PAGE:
Chin Wag At The Slaughterhouse: Interview With Josh Stallings

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133x200Josh Stallings is your average ex-criminal, ex-taxi driver, ex-club bouncer, film making, script writing, award winning trailer editing, punk.

Over his time in Hollywood he wrote and edited the feature film ‘The Ice Runner’, a Russian/American co-production. ‘Kinda Cute for a White-Boy’ an independent feature he directed and co-wrote with novelist Tad Williams, won best picture at the Savannah International Film Festival.140x200

He writes gritty hard edged prose in a strong highly readable narrative voice. His first novel ‘Beautiful, Naked & Dead’, published March 2011, is garnering great notice from readers and reviewers alike. Its sequel, ‘Out There Bad’, was published three months later to equally stunning reviews.

He met me at The Slaughterhouse where we talked about Noir and gender.

Do you think Noir with no sex is lacking and if so why?

Naa, there is plenty of good sexless Noir, BUT being who I am I like my Noir with a heavy smell of lust and desire. Sex is one of the strongest human motivators, it drives people to all sorts of dark behavior and thus is good fodder for… shit I’m starting to talk like a lit professor instead of the undereducated mug I am. Truth; strippers, prostitutes, lap dance queens, bouncers and low rent gangsters are the world I understand. The world I write about. Is this because my pop dated a stripper or the fact that my sister was dancer? Hell I don’t know. For whatever reason I write graphic sex like I write graphic violence. Here is the deal, if you put sex in, make it real. No fucking waves breaking on the beach metaphors, give me an erection. If you write about violence make it hurt, make me cringe.

Do you think killing and fucking are related?

They are definitely kissing cousins. Primal. Both can be acts of passion. Then again both can be cold calculated acts. Good question. There is a scene in Saving Private Ryan where a US soldier and a Nazi are struggling over a bayonet, it is as close to sex scene as Spielberg has ever directed. In Moses’ (the protagonist in my novels) case I think they are polar opposites. Sex is his way of fighting to feel wanted, killing is how he protects those he loves, it is the net result of protecting others. To do it he lets loose his inner berserker. For the Russian pimps in Out There Bad fucking is all about control over others, the same goes for killing, so for them I’d say they are identical.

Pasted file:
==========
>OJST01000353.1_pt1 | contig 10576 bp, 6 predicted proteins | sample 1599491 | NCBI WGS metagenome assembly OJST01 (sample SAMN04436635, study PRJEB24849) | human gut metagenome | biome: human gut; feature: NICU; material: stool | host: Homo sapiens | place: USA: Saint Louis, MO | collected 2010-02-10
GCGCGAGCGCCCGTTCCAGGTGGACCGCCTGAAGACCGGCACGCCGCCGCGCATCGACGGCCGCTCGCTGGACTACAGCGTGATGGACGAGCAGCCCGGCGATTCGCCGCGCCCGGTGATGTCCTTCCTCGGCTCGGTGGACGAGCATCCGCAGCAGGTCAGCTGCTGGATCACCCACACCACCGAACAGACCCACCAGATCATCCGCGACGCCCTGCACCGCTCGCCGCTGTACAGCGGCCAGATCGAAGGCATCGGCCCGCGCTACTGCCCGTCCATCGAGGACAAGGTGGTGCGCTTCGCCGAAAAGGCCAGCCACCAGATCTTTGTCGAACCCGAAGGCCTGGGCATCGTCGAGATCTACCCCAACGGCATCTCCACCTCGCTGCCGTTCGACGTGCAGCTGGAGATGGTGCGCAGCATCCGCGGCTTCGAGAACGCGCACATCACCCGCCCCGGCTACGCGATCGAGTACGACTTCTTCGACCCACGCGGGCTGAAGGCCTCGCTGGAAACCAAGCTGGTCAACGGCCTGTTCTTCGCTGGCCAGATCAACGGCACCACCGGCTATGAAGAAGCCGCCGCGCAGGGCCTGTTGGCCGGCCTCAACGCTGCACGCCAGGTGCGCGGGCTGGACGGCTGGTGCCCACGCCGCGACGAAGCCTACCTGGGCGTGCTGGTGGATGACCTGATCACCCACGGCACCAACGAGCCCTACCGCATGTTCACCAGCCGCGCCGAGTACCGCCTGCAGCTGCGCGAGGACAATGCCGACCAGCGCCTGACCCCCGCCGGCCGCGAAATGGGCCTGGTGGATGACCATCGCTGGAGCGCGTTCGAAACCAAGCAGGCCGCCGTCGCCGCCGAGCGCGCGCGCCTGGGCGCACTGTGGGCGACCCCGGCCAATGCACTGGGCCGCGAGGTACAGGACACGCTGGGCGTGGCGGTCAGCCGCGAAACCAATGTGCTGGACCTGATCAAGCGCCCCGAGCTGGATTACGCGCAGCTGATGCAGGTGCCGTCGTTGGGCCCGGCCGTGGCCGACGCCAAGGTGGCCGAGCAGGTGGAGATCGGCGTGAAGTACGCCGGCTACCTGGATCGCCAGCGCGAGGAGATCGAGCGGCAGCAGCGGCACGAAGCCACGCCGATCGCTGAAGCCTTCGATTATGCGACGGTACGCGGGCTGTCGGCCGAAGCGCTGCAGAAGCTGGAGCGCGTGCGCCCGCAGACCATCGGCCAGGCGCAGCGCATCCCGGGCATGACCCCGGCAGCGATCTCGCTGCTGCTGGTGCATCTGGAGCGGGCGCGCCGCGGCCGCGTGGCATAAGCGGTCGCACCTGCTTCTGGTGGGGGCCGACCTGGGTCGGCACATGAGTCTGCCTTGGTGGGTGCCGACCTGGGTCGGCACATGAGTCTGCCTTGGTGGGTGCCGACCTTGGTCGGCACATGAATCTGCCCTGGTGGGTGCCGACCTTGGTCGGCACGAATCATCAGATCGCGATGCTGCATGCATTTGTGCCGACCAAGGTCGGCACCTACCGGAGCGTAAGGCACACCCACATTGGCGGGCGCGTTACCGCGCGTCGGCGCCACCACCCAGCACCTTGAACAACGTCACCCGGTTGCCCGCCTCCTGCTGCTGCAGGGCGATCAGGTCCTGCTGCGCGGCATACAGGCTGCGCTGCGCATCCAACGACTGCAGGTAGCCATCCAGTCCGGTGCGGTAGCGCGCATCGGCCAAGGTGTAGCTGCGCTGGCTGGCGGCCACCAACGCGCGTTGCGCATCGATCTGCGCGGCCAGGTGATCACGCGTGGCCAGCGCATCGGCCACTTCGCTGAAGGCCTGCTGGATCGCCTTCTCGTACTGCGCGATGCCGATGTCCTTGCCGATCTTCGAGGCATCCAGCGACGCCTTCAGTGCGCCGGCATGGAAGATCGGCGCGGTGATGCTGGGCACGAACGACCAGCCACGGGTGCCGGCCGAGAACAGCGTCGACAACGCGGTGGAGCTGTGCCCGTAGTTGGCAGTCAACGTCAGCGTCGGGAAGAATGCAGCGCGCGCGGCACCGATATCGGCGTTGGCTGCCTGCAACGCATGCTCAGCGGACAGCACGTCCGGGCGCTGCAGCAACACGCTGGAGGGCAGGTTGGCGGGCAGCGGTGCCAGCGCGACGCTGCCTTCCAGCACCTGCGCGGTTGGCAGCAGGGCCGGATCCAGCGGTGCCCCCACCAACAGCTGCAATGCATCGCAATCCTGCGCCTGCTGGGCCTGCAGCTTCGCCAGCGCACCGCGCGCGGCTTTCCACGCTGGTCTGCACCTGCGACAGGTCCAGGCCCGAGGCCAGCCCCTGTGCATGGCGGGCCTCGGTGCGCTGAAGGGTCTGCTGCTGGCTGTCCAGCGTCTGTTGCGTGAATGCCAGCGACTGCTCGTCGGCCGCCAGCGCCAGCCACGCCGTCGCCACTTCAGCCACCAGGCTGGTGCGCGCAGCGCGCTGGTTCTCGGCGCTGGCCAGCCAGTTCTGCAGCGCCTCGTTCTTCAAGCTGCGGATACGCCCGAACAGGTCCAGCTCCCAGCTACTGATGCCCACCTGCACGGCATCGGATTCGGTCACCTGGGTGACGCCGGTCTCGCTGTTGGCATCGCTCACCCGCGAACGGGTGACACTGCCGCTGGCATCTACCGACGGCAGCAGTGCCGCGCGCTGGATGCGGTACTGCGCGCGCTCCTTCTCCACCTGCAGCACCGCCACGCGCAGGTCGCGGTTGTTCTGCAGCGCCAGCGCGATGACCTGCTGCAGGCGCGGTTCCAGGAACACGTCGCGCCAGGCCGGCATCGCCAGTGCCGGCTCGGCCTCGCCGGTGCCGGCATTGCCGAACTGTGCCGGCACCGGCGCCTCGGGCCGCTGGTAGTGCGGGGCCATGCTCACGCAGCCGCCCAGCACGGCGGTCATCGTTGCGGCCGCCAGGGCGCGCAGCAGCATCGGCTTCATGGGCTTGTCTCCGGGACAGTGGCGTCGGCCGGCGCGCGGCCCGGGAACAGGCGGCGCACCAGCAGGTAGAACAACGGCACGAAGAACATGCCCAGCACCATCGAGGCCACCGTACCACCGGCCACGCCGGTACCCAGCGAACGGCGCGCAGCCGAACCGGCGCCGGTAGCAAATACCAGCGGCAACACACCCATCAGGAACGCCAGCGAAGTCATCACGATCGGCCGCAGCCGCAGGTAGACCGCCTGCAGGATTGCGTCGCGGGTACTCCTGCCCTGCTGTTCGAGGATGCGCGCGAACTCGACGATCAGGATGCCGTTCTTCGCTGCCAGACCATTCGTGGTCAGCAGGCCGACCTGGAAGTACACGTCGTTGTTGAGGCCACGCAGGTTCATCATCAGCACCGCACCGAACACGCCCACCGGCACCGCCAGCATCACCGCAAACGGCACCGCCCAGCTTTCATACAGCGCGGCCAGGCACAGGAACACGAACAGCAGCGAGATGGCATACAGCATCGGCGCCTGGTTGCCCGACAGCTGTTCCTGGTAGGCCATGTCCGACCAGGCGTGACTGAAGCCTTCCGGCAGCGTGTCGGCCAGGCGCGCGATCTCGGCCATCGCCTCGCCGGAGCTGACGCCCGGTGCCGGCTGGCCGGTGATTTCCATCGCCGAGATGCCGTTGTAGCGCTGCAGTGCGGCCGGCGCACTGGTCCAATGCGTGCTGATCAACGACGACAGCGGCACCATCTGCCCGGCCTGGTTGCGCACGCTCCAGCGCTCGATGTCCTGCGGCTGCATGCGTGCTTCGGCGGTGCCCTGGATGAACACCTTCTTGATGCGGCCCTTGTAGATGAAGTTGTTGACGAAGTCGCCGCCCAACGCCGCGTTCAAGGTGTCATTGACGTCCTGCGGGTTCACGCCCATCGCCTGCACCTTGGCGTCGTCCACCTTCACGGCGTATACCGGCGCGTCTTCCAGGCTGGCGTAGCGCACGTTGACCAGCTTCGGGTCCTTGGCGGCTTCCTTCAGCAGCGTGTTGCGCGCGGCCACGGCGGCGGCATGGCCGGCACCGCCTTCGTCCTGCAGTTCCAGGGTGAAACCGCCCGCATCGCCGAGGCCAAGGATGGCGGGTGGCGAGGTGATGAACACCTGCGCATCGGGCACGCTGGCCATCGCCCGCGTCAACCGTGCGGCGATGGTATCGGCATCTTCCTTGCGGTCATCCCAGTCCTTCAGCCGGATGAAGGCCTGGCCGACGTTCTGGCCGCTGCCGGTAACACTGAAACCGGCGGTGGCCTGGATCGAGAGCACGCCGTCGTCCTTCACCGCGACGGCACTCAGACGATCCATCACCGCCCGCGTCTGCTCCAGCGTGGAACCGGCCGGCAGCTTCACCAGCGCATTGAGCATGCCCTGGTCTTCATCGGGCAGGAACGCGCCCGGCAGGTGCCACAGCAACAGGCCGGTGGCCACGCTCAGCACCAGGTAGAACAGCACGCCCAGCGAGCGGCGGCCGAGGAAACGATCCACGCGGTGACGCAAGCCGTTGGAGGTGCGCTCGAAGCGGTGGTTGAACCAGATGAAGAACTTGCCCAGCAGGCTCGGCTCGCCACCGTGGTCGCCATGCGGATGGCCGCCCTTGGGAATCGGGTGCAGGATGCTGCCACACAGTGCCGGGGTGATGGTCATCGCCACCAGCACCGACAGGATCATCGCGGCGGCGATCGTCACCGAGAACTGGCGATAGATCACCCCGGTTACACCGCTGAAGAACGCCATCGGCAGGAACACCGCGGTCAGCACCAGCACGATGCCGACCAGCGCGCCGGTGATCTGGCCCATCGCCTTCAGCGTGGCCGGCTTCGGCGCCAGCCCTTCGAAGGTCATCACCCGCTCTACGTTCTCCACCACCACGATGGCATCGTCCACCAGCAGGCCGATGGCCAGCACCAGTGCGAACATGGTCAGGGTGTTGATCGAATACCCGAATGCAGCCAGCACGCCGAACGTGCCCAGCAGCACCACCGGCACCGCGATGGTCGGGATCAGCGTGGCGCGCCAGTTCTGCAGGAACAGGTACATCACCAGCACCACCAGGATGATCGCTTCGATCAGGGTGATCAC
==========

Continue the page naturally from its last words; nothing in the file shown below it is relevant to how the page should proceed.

You’re given a large sum of money to carry out a hit no questions asked. How would you do it to avoid detection?

Years ago I read an interview with a hit-man, he said that he always killed people in public places with the biggest loudest gun possible. Scare the shit out of the witnesses and their minds go fritz, they would alternately say he was a tall white man and a black midget, a bald hispanic, an albino. So I would buy a Colt Walker black-powder pistol. They were made in 1847 and until the 357 Magnum came along in the 1930’s to combat mobsters, they were the most powerful handgun made. Italian replicas are plentiful and in the States you can buy black-powder guns without needing ID or registration. The Walker has a 9 inch barrel and when fired it shoots flame and smoke 10 feet out. Fire that in restaurant and I guarantee no one will remember anything but the boom, the smoke and the ruin.

Do you think female killers are motivated by different things to male killers and what do those differences show about gender?

Yes, no, um maybe. Ok I’ll go with yes. I think in a broad sweeping generalization, women are more bound to protect life than take it. That said the most ruthless killer I have written is a woman. I think once you push a woman to kill, look out. When my son Jared was little I asked him if he was afraid of me. He thought it over and said “No.” When asked if he was afraid of his mother he didn’t even wait a millisecond, “Oh hell yes.” I think he was pointing out a true fact, I’m a big bruiser of man but at my core I’m a softy, their mother has a will of steel. She has never stuck our boys and maybe once or twice did she even raise her voice, but the potential for mass destruction is there if pushed.

We socialize women to think that to get mad or god forbid violent is a sin. Once let go of it’s a powerful lot of pent up rage waiting to come out. Hum, none of that answers your question… Men are motivated to kill by lust for power or pussy, women kill to protect those they love or for revenge on those who have harmed them or those they love. Moses McGuire kills to protect those he loves, and with the hope for future pussy. He is a dualistic character.

Thank you for asking a question sure to get me in trouble with every woman I know.

Do you think traditionally the gods are messengers?

I suddenly have a vision of Thor on a bicycle bag full of parcels. I want to act all smart and shit so I sneak a quick goggle, get Hermes, I try and come up withy clever way to construct a sentence with him in it. Truth is I don’t know about god or gods. If they are messengers they must have deemed me unworthy of letters, because I have been stumbling blind my whole life.

Tell us about Beautiful Naked and Dead.

Beautiful, Naked & Dead is a hard-boiled redemption tale. When it starts Moses McGuire has a gun in his mouth. He is trying to decide if he should pull the trigger. This was the scene I saw that made me want to write the novel. The thought that there was nothing more dangerous than a man who doesn’t give a shit what you do to him.